Josh Tillman’s masquerade as a folk singer has been one hell of a ride thus far. 2012’s Fear Fun saw the former Fleet Foxes drummer dip his toes into the dauntingly broad field of conventions in folk. Writing ballads and bluesy tracks which poked fun at the trope of the troubled solitary male who is equal parts lover and womanizer, Tillman made it abundantly clear throughout Fear Fun that despite the twangy guitars and yearning vocals, it was Hollywood, not the West, that spawned the satirical tracks.
On I Love You, Honeybear, Tillman’s yearning morphed into cynicism. Still under the guise of the world-weary troubadour, Tillman attacked conceptions of idealized romance and the notion that we, consumers who have been sold an image of a man full of contradictions and cliches through his portrayal in both his music and other media, might claim to identify with or know who he really is, what he’s really about.
Pure Comedy drops the pretense of Western themes and embraces a more straightforward attack of entertainment culture. “Pure Comedy,” the opening track, is more of a ballad than the rest of Tillman’s work, and at six minutes long, the track meanders back and forth as the singer muses on hubris.
Although Pure Comedy is less varied in terms of instrumentals than its predecessors, Tillman’s vocals take centre stage in just about every track. An oddly cheerful “Total Entertainment Forever” continues the cynicism of his previous work among upbeat horns and a pre-chorus of the “na-na-na” variety. “In the new age we’ll all be entertained,” sings Tillman, “rich or poor, the channels are all the same.”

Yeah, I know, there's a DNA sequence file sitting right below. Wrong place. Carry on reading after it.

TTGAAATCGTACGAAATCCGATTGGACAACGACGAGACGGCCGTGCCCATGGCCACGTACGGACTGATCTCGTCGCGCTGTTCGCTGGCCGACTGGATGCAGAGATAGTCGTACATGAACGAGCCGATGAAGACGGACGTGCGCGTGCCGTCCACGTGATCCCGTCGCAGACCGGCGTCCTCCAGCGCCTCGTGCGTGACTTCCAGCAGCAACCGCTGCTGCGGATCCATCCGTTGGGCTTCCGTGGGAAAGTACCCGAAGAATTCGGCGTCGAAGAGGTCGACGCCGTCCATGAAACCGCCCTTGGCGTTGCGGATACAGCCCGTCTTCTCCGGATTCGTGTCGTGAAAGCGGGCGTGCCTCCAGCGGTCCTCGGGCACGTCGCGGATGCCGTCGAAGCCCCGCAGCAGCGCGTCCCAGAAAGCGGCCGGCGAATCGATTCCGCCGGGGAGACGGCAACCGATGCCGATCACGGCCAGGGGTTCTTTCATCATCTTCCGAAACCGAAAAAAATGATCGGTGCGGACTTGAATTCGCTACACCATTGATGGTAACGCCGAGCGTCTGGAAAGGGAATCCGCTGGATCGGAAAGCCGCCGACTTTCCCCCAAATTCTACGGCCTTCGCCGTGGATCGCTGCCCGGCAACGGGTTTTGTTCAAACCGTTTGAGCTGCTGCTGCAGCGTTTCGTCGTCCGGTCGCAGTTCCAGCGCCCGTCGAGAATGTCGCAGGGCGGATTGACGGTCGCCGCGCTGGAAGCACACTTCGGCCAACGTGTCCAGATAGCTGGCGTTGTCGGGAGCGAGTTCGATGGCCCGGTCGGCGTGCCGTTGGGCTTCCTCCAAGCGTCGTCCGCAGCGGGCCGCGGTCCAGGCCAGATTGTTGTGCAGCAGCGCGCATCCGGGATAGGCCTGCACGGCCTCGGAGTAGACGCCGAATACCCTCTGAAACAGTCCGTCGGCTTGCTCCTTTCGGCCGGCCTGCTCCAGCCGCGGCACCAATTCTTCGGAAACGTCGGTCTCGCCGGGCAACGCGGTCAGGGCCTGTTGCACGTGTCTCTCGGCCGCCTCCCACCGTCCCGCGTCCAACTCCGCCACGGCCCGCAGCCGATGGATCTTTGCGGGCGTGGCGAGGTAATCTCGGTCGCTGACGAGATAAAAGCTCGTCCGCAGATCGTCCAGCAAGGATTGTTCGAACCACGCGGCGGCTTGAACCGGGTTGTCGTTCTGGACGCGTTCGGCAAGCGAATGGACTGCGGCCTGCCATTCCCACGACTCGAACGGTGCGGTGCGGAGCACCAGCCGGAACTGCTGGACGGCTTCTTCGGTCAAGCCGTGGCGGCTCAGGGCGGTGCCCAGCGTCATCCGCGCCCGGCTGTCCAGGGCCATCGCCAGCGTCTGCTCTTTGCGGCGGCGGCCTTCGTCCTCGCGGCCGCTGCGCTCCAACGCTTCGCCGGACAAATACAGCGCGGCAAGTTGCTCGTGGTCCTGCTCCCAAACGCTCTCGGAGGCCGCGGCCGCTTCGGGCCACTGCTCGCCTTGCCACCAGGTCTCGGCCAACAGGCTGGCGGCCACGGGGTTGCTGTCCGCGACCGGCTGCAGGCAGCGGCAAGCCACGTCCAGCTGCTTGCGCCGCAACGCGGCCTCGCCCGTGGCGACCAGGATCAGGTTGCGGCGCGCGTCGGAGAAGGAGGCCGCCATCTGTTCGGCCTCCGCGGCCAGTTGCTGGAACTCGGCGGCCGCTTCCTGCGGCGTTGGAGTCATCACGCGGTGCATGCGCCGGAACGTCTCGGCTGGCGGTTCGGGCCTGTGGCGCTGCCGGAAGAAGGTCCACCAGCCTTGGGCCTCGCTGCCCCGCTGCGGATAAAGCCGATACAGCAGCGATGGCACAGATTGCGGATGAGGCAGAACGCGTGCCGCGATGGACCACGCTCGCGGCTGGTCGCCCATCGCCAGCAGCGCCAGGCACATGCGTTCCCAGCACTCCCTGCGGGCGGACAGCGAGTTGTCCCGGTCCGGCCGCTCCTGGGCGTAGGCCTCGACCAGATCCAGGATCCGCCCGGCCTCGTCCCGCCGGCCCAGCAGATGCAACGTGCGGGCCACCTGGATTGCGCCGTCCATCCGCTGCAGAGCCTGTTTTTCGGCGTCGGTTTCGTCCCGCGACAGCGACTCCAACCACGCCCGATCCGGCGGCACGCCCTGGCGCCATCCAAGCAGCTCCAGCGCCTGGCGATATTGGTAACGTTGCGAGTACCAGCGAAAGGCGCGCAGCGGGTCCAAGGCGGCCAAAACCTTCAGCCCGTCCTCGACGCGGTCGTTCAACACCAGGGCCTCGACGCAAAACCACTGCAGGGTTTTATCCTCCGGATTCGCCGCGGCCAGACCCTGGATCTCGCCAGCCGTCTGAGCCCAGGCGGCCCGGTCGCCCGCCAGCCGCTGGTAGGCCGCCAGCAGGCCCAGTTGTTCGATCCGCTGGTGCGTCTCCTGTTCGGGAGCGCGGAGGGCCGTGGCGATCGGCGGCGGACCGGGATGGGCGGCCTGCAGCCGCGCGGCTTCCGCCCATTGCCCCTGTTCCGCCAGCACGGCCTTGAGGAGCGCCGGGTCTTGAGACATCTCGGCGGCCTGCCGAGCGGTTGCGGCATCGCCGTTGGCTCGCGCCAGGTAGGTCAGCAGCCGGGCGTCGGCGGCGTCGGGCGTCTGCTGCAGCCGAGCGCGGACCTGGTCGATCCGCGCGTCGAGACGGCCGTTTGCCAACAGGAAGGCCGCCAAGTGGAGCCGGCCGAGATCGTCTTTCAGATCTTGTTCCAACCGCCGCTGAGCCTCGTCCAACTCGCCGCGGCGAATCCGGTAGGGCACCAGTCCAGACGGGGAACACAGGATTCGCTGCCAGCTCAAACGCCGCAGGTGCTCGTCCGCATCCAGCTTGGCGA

One of the most strikingly direct tracks on the record also manages to slip by as one of its less immediately infectious ones. “The Memo” laments the trend that we have of falling prey to superficial selfishness which has blown up largely in part, says Tillman, due to social media. And although he’s more of the defeated outsider lamenting the state of things than he is an old man shaking his fists in outrage, Tillman’s dissatisfaction with the emergence of a kind of “cult of the self” is more than evident.
One thing that Pure Comedy has over Tillman’s previous records comes in the way that Tillman allows himself a more earnest, less restrained platform. Vocally, tracks like “Things It Would Have Been Helpful to Know” and the eponymous “Pure Comedy” showcase Tillman’s singing with less distractions than I love you, Honeybear or Fear Fun. For all his cynicism, Tillman sings with more emotion than most of the mainstream singer-songwriters on the charts — a fact that likely isn’t lost on him, and probably hardens his stance against modern pop, which he purports to be less akin to art than to a circus devoid of meaning.
Is the commentary on Pure Comedy subtle? No. It’s as heavy-handed in its agenda as you could get, short of saying “Artists are not here to save or lead you. They’re here to entertain you.” Clearly, Tillman thinks those artists have failed even in a task so meagre as entertaining us without having to pander to already-established and well-worn images and sentiments.
A bit chauvinist, perhaps, but if entertainment is the metric by which we’re going to measure Tillman’s success or failure (and, by extension, his right to call everyone else out on their hypocrisy) then despite his politics or Kanye-level antics, Pure Comedy succeeds unquestionably.